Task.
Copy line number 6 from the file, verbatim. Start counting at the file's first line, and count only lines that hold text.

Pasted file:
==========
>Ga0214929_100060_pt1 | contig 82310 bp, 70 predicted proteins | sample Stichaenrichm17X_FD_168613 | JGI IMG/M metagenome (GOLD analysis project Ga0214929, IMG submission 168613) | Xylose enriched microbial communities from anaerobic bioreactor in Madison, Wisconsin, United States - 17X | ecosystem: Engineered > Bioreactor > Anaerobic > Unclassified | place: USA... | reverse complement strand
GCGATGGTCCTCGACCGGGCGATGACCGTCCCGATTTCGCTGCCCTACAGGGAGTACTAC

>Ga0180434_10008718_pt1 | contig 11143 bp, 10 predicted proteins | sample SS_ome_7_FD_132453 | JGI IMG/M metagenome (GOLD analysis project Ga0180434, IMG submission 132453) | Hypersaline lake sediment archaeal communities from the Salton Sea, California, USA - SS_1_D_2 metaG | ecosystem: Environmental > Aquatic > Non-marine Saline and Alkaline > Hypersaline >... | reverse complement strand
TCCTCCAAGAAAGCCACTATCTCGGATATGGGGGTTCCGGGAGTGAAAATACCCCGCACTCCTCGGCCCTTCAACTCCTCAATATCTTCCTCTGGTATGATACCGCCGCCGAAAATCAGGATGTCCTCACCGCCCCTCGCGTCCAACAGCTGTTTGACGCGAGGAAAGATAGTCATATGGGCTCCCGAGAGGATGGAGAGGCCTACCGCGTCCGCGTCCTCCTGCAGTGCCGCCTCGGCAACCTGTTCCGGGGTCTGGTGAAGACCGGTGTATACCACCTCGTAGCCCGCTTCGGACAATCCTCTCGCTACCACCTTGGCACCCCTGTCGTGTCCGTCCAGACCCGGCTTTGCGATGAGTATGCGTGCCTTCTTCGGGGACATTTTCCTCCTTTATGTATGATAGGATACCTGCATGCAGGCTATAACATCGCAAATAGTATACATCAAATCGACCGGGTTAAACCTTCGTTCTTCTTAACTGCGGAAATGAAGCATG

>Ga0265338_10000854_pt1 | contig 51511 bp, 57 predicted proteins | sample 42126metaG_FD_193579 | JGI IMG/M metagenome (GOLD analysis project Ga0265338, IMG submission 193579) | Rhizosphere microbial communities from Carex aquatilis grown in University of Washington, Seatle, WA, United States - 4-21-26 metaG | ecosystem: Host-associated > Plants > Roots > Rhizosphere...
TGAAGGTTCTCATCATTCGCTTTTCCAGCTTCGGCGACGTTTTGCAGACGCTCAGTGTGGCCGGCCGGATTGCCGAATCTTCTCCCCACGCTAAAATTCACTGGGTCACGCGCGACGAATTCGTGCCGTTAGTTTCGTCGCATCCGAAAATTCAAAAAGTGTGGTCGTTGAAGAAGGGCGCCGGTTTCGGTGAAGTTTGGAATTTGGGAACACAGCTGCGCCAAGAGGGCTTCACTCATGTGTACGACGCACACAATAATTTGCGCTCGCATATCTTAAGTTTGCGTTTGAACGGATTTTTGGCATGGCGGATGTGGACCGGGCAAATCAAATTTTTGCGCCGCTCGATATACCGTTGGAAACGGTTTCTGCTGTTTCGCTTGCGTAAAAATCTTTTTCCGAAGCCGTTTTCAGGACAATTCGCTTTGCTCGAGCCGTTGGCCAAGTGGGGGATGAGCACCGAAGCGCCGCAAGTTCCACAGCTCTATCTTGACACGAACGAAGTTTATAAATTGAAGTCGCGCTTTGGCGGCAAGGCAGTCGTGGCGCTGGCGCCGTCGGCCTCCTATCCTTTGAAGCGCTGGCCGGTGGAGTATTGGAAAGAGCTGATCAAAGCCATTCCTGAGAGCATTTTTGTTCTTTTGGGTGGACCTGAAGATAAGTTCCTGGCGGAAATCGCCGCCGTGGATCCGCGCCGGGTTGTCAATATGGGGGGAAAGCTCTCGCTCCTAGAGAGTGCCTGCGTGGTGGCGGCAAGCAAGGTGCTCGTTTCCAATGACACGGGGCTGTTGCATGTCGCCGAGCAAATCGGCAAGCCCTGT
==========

TGAAGGTTCTCATCATTCGCTTTTCCAGCTTCGGCGACGTTTTGCAGACGCTCAGTGTGGCCGGCCGGATTGCCGAATCTTCTCCCCACGCTAAAATTCACTGGGTCACGCGCGACGAATTCGTGCCGTTAGTTTCGTCGCATCCGAAAATTCAAAAAGTGTGGTCGTTGAAGAAGGGCGCCGGTTTCGGTGAAGTTTGGAATTTGGGAACACAGCTGCGCCAAGAGGGCTTCACTCATGTGTACGACGCACACAATAATTTGCGCTCGCATATCTTAAGTTTGCGTTTGAACGGATTTTTGGCATGGCGGATGTGGACCGGGCAAATCAAATTTTTGCGCCGCTCGATATACCGTTGGAAACGGTTTCTGCTGTTTCGCTTGCGTAAAAATCTTTTTCCGAAGCCGTTTTCAGGACAATTCGCTTTGCTCGAGCCGTTGGCCAAGTGGGGGATGAGCACCGAAGCGCCGCAAGTTCCACAGCTCTATCTTGACACGAACGAAGTTTATAAATTGAAGTCGCGCTTTGGCGGCAAGGCAGTCGTGGCGCTGGCGCCGTCGGCCTCCTATCCTTTGAAGCGCTGGCCGGTGGAGTATTGGAAAGAGCTGATCAAAGCCATTCCTGAGAGCATTTTTGTTCTTTTGGGTGGACCTGAAGATAAGTTCCTGGCGGAAATCGCCGCCGTGGATCCGCGCCGGGTTGTCAATATGGGGGGAAAGCTCTCGCTCCTAGAGAGTGCCTGCGTGGTGGCGGCAAGCAAGGTGCTCGTTTCCAATGACACGGGGCTGTTGCATGTCGCCGAGCAAATCGGCAAGCCCTGT